To Hit the Slopes this Winter, Just Add Handlebars
Experience Colorado Winters in a Totally Different Light.
There’s nothing quite like the onset of winter along the Front Range: the crisp air, piles of fallen leaves and, yes, the sights of white peaks in the distance.
And as Coloradoans, we take great delight in shedding summer items for the layers of winter.
It’s still a great time to play outside. Maybe the best.
This winter, flocks will head to the many ski resorts and other slopes around Colorado to take part in the somewhat annual rite of the season: skiing and snowboarding or perhaps tubing.
While that might be fun and exhilarating for some, others are leaving their traditional skiing apparel at home and hitting the powder and packed powder in quite a different way.
Just add handlebars.
With ski biking and fat biking, outdoor enthusiasts have found two more ways to experience Colorado winters in a totally different light.
And one by one, sites around the state have welcomed and embraced these two unique activities.
“When I started making ski bikes, only a few places allowed them on their slopes,” says Devin Lenz, owner of Lenz Sports Bicycles in Fort Lupton who was one of the first ski bike manufacturers. “Here in Colorado, I’d say 75 percent of the ski areas have ski biking. There’s good access in Colorado, and it’s growing quite a bit.”
Simply put, ski biking takes off the wheels and replaces them with, you guessed it, skis.
Lenz goes all out, crafting full-suspension ski bikes made to conquer powder, moguls and everything in between.
And don’t worry about not having the proper equipment to get started; a handful of properties in Colorado offer ski bikes for rent – some offer lessons, too – so you can see firsthand what the rage is all about.
“It’s so different,” says Colorado Springs cycling and outdoors professional Jon Severson. “A lot of people haven’t seen an actual ski bike before. Wait until you see one you can take down a black-diamond run.”
The concept of ski biking has been around for nearly 200 years with the ski bob, where the rider wears a set of foot skis while maneuvering a bicycle.
But Lenz helped usher in a new, freestyle, era of upright ski bikes, made right here in Colorado, without the rider having to employ foot skis.
It does take some getting used to, though, and you’ll have to remember it’s not exactly like riding a bike.
“The freestyle has gained momentum in the last 10 years, and it’s much easier on the body, especially those with bad knees,” Lenz says. “It’s just not natural to jump on and go. Anyone can ride a bike, but with those instincts, when you lean into a turn, you have a hard time slowing down on snow. You have to learn how to make a turn without leaning and keep the bike upright and stay forward.”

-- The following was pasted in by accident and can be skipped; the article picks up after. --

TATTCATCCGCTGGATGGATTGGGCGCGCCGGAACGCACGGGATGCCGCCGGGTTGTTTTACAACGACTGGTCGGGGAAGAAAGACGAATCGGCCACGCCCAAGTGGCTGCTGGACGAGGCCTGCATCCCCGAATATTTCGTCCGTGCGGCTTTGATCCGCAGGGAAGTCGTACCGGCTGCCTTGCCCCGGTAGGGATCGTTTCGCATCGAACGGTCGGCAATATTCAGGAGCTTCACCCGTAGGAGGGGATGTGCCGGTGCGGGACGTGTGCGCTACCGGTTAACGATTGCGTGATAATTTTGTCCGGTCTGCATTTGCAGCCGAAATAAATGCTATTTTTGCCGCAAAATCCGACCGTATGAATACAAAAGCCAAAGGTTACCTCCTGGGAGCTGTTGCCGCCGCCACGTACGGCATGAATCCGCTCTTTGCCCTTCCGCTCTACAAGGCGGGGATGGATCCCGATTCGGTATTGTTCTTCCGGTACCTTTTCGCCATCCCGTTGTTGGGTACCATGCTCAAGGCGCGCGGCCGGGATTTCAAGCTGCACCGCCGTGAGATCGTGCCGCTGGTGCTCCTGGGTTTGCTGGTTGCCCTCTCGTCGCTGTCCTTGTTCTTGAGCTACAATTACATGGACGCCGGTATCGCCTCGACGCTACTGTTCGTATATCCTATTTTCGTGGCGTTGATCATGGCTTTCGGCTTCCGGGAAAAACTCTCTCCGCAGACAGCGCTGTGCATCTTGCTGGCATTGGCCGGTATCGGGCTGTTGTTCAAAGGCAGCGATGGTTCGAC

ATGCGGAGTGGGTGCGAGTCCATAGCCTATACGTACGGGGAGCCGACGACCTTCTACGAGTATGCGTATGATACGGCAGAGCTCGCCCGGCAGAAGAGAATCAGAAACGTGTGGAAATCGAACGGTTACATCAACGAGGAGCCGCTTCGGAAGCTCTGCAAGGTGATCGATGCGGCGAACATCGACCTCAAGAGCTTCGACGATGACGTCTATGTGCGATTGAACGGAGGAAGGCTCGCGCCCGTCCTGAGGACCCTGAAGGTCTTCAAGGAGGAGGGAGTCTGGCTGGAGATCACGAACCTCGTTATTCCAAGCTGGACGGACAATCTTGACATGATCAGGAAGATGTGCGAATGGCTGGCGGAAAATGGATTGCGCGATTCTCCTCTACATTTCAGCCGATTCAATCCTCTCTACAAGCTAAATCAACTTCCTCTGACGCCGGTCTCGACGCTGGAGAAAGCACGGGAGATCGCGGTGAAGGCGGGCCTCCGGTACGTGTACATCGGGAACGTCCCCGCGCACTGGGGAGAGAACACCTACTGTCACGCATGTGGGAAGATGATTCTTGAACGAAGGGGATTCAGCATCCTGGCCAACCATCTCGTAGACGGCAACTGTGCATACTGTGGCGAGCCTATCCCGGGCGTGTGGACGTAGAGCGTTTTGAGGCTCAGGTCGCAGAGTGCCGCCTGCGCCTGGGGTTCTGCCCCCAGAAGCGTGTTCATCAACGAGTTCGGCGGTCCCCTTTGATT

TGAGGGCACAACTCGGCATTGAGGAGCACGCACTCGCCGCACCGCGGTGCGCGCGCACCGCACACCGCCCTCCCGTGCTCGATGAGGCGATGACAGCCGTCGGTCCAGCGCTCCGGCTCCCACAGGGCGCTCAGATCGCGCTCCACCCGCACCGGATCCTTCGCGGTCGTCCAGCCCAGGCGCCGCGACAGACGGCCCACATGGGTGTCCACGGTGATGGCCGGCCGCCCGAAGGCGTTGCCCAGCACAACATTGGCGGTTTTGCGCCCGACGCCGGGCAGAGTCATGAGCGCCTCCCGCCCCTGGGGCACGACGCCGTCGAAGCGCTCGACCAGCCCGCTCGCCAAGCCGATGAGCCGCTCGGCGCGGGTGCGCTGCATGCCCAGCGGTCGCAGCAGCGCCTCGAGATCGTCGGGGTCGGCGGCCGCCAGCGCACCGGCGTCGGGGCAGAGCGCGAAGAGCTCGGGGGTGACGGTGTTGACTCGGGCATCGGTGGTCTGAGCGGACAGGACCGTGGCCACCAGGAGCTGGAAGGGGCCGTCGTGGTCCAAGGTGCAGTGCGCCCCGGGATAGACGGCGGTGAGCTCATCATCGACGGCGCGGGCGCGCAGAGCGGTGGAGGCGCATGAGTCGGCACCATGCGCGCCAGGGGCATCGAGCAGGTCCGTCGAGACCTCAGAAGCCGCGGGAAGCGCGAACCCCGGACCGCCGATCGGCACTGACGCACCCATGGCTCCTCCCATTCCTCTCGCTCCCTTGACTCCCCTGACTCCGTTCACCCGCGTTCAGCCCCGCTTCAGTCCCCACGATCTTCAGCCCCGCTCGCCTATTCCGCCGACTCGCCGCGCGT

Lenz thought about portability during a long day on the slopes as he kept all of his aluminum bikes at 30 pounds or less.
Conversely, fat biking takes place on a mountain bike, fitted with abnormally large tires with lower-than-average ground pressure to ride on packed snow.
It’s become a way of life in Leadville, which sits at 10,200 feet above sea level and, with year-round packed snow, makes fat biking here quite the ultimate destination.
“Being up here, winters last longer than most,” says Brad York, a mechanic at Cycles of Life, the town’s full-service bike shop. “When the snow is melted off everywhere else, we still have snow up here, and it’s always best to be on a fat bike and be outside.”
Leadville, home of what’s regarded as the longest-running winter mountain bike race series around, offers the Mineral Belt Trail, affording 12 miles of groomed paradise, and the nearby Tennessee Pass Nordic Center, which doubles as a Nordic skiing destination as well and gives fat bike riders access to groomed trails and singletrack paths, too.
According to York, peak fat biking season in Leadville is right around the corner.
“Last year, I didn’t get on a fat bike until mid-December, until there was a good layer of snow,” York says. “You’ve got to have a good base before we can groom. Fat biking is nice to do when there’s no powder on the ground. Those are the perfect conditions, when there’s no fresh snow.”
If you can’t make it up to Leadville, you’re not out of luck. Breckenridge, for example, offers fat bike guided tours and offers beginner and expert trails, as does Winter Park, just to name a few.
So get out there, saddle up, and ride. It’s that time of the year.
As you’d always check the weather and ski conditions before you head out, the same can be said about ski biking and fat biking. Resorts have different rules and stipulations regarding accessibility, terrain, number of lifts and ability to be loaded on chairlifts, among others.